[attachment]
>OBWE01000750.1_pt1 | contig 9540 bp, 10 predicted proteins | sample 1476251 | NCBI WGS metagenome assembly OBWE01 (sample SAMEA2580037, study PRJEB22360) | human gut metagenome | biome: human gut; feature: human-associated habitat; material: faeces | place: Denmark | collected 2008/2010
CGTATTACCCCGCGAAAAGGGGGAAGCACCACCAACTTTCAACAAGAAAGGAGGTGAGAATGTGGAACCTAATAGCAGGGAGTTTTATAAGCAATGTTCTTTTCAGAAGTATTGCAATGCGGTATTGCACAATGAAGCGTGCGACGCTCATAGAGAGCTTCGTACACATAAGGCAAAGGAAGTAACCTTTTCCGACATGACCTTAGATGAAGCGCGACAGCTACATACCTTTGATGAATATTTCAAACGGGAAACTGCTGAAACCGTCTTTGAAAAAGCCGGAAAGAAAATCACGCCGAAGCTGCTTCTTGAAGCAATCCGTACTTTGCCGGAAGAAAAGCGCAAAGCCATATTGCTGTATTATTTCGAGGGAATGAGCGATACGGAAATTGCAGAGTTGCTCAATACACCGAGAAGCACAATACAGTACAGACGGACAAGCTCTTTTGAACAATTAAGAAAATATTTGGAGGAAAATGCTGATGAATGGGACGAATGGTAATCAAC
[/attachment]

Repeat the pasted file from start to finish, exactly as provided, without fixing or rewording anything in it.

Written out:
>OBWE01000750.1_pt1 | contig 9540 bp, 10 predicted proteins | sample 1476251 | NCBI WGS metagenome assembly OBWE01 (sample SAMEA2580037, study PRJEB22360) | human gut metagenome | biome: human gut; feature: human-associated habitat; material: faeces | place: Denmark | collected 2008/2010
CGTATTACCCCGCGAAAAGGGGGAAGCACCACCAACTTTCAACAAGAAAGGAGGTGAGAATGTGGAACCTAATAGCAGGGAGTTTTATAAGCAATGTTCTTTTCAGAAGTATTGCAATGCGGTATTGCACAATGAAGCGTGCGACGCTCATAGAGAGCTTCGTACACATAAGGCAAAGGAAGTAACCTTTTCCGACATGACCTTAGATGAAGCGCGACAGCTACATACCTTTGATGAATATTTCAAACGGGAAACTGCTGAAACCGTCTTTGAAAAAGCCGGAAAGAAAATCACGCCGAAGCTGCTTCTTGAAGCAATCCGTACTTTGCCGGAAGAAAAGCGCAAAGCCATATTGCTGTATTATTTCGAGGGAATGAGCGATACGGAAATTGCAGAGTTGCTCAATACACCGAGAAGCACAATACAGTACAGACGGACAAGCTCTTTTGAACAATTAAGAAAATATTTGGAGGAAAATGCTGATGAATGGGACGAATGGTAATCAAC